#11  
Old 02-01-2013, 06:27 PM
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sidewinder22 sidewinder22 is offline
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How Feldy explains the heel pivot there is one of the few things I disagree with him on. He is basically teaching a spin out, not a pivot there, and your practice in your vid is a spin out. A good pivot happens from a kinetic release of the torque you create from the ground up and getting your weight balanced and forward which then releases the tension. If your foot spins before your outward throwing motion you are losing leverage/bracing from which to throw against which kills power and accuracy. Most the top throwers don't have any foot spin until the disc begins to pivot at the release, many are after the release. When your foot lands on the toes and rolls to the heel, the pressure should be on the inside of the foot and kept there until your weight moves forward and your foot/weight will begin to roll target-ward not spin, then it will automatically pivot. In most cases the pivot is actually weightless/airborne, so there is no foot/heel spin to speak of per say, it's a release.

Your practice there is more of a multi-piece throw instead of getting everything working together. I'd start with the closed shoulder drill and then worry about other things if necessary:

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  #12  
Old 02-01-2013, 06:32 PM
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BionicRib BionicRib is offline
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I agree with sidewinder on that one......I see a lot of people making the effort to spin on their heel on purpose and thats not exactly what is happening. It happens because it has to happen as a result of the correct shift in weight, keeping your balance and stacking your centers of gravity.
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  #13  
Old 02-01-2013, 08:14 PM
fasteddy8170 fasteddy8170 is offline
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Sidewinder22, I noticed Feldberg's pointer on that, and it seemed suspicious to me as well even though I'm not an expert player. It could be he rushed his explanation of the heel turn due to the time limitation. Or, maybe that's how he teaches it everywhere, I really don't know. I fully realize the foot turn should come from weight transfer and torque, and not from consciously turning the foot just because. But, I'm not too worried about it right at this second because I've never really been a toe turner, like he demonstrated not to do in that video. In fact, just my practicing in my kitchen I don't turn on my toes. I realize it's problem for other players but not for me right at this second. But, I will heed your words as I move forward.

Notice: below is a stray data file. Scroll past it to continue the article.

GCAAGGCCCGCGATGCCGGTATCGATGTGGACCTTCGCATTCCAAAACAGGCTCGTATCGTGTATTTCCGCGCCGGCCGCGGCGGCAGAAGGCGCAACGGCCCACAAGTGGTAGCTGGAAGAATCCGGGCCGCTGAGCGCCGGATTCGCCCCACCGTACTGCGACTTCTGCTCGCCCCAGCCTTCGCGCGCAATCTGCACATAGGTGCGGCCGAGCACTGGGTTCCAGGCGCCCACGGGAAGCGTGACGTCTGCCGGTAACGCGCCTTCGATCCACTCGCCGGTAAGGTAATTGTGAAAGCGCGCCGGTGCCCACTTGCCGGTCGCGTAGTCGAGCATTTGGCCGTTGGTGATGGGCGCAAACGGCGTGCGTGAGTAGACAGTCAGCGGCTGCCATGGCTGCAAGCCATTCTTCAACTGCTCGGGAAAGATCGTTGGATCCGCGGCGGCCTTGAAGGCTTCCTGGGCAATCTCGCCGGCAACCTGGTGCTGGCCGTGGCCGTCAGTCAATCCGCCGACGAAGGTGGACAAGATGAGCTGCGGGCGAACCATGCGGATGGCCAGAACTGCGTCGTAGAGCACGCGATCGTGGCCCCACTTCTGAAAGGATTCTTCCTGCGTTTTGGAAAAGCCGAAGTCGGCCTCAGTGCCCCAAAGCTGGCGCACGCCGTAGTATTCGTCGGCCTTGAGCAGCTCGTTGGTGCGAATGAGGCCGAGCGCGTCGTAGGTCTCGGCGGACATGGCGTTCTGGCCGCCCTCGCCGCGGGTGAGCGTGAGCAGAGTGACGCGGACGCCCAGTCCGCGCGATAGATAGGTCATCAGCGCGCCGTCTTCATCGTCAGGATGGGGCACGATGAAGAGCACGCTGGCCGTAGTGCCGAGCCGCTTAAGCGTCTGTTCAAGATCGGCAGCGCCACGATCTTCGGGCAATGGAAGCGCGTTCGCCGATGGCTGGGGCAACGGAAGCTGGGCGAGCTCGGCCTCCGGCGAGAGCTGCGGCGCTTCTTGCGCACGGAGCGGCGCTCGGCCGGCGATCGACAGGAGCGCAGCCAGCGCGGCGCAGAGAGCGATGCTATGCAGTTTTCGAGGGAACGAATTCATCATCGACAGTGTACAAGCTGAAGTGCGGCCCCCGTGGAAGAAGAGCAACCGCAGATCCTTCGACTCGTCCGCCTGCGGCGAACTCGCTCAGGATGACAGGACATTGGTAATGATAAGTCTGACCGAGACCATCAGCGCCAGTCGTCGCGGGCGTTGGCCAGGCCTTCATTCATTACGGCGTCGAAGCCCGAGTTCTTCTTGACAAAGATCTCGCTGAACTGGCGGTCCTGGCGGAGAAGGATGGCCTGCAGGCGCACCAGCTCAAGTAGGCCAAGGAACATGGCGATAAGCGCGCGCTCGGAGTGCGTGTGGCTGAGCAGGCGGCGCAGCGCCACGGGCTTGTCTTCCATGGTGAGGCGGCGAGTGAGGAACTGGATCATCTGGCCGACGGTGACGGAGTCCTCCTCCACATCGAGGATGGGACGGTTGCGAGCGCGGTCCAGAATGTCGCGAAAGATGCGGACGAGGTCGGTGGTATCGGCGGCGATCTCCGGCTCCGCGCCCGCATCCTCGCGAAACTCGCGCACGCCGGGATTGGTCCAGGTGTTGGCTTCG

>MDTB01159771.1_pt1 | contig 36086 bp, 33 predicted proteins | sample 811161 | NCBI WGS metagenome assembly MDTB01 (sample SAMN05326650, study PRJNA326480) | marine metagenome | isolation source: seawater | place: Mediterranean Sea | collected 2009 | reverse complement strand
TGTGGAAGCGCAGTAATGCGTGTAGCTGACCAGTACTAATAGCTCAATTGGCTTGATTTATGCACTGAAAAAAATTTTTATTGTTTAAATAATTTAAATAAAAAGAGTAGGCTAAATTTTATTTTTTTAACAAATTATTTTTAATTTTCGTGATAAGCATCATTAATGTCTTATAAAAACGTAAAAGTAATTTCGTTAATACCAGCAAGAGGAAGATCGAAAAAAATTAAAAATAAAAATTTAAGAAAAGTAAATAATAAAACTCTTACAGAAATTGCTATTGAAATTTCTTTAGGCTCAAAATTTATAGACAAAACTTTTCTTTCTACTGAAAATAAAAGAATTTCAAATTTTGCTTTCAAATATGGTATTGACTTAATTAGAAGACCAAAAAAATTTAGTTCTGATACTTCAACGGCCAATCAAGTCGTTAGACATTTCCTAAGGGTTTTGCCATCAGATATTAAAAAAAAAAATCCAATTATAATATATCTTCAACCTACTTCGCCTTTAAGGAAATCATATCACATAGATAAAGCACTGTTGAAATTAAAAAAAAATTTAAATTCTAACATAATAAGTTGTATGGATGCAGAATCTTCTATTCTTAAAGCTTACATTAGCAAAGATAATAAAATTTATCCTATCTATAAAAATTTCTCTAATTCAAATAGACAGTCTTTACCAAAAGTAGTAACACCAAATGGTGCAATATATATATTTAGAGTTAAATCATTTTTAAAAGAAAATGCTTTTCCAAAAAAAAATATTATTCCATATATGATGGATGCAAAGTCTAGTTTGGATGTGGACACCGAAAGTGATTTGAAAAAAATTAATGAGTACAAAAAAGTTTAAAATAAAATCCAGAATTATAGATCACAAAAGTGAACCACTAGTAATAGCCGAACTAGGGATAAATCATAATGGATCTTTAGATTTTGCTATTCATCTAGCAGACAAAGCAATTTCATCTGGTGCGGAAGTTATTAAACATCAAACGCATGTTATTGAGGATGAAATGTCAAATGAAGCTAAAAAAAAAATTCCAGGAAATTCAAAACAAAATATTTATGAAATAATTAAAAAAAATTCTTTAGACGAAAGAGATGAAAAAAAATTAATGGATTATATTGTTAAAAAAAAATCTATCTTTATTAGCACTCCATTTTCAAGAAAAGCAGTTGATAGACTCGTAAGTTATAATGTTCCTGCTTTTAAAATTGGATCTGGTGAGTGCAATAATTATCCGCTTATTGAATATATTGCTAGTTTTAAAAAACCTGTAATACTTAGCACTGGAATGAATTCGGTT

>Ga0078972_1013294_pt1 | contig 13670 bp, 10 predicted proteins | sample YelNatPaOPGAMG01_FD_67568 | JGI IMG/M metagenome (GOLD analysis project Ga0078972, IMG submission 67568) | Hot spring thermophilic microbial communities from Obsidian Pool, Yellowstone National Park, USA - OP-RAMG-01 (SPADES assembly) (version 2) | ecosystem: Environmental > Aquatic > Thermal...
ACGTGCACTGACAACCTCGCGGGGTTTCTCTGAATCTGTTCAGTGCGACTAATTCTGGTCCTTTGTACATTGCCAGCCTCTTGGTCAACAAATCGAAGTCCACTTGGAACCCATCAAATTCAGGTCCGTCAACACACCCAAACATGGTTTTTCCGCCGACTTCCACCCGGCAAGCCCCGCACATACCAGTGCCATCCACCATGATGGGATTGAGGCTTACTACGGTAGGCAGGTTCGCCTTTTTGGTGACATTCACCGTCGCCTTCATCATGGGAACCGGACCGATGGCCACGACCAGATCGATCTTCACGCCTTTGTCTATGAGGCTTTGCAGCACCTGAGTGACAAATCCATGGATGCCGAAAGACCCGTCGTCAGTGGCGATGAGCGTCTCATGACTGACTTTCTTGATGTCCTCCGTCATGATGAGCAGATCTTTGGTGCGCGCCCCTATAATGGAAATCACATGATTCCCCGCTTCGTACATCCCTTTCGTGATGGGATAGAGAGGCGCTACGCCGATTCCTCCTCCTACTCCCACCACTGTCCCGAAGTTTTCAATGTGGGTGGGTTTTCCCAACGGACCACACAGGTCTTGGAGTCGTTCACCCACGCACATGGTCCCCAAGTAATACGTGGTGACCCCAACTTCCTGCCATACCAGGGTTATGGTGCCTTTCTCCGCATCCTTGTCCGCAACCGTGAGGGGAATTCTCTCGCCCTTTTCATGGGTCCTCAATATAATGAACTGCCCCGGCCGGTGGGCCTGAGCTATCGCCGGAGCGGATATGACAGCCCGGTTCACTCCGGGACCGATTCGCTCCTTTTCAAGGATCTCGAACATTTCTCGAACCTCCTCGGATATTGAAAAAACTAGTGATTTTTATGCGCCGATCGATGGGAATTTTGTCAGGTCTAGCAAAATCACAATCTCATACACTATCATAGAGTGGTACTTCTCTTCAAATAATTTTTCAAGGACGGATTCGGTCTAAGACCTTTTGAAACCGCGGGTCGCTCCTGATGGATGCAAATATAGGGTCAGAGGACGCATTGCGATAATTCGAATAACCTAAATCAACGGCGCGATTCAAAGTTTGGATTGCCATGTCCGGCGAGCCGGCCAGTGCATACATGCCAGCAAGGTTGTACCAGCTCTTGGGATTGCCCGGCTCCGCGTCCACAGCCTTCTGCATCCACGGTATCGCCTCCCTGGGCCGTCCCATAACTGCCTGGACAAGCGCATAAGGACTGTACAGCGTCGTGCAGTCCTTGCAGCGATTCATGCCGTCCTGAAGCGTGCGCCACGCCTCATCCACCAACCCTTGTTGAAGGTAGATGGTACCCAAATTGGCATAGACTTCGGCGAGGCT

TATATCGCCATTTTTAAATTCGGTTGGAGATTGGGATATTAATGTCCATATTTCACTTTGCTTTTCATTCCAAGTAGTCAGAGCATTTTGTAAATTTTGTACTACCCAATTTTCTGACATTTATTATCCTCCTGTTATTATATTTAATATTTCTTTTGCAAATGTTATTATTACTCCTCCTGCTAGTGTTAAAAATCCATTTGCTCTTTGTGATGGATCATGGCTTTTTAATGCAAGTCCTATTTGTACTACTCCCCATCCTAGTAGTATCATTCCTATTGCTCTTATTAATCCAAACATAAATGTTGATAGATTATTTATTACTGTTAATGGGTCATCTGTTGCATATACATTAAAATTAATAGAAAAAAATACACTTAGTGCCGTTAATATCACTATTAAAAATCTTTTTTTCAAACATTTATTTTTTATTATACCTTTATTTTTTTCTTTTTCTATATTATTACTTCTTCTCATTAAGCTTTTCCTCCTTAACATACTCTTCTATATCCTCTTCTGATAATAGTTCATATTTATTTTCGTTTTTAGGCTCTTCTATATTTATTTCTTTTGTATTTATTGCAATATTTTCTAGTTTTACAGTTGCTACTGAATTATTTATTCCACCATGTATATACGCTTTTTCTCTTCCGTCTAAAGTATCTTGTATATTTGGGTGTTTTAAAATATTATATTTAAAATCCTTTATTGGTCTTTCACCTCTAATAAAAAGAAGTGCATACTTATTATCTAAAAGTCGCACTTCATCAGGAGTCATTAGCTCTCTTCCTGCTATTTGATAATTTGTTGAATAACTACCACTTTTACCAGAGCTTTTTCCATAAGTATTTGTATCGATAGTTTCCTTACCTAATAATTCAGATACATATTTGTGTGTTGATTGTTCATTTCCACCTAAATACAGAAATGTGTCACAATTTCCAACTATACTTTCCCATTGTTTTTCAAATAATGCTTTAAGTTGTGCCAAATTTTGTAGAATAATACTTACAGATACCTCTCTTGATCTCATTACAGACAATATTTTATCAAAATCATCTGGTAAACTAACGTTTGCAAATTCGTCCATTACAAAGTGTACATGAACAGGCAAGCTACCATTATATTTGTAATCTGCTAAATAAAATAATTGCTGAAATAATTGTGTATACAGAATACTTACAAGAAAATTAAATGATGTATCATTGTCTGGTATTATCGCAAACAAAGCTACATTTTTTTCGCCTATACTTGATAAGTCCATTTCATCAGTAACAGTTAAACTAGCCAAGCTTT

Yes, I was really choppy in that video but that was on purpose. Getting back to basics on this I realize my biggest problem is weight transfer. I can pull on a straight line, I have decent snap, and I think I can keep my head down. But, moving from back foot to front foot is tough--I really have to think about it at this point. So, that's why I'm trying to really break it down and getting a feel for what my body feels like in those particular moments of the throw.

It's just a slow process and I tend not to be very patient.
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  #14  
Old 02-02-2013, 12:40 AM
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sidewinder22 sidewinder22 is offline
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Quote:
Originally Posted by fasteddy8170 View Post
Sidewinder22, I will heed your words as I move forward.

Yes, I was really choppy in that video but that was on purpose. Getting back to basics on this I realize my biggest problem is weight transfer. I can pull on a straight line, I have decent snap, and I think I can keep my head down. But, moving from back foot to front foot is tough--I really have to think about it at this point. So, that's why I'm trying to really break it down and getting a feel for what my body feels like in those particular moments of the throw.

It's just a slow process and I tend not to be very patient.
Forget keeping your head down and weight transfer for now. There is no choppiness allowed, you want smooth rhythm and balance. You might believe you have decent snap, but you seriously need to rethink your concept of snap.

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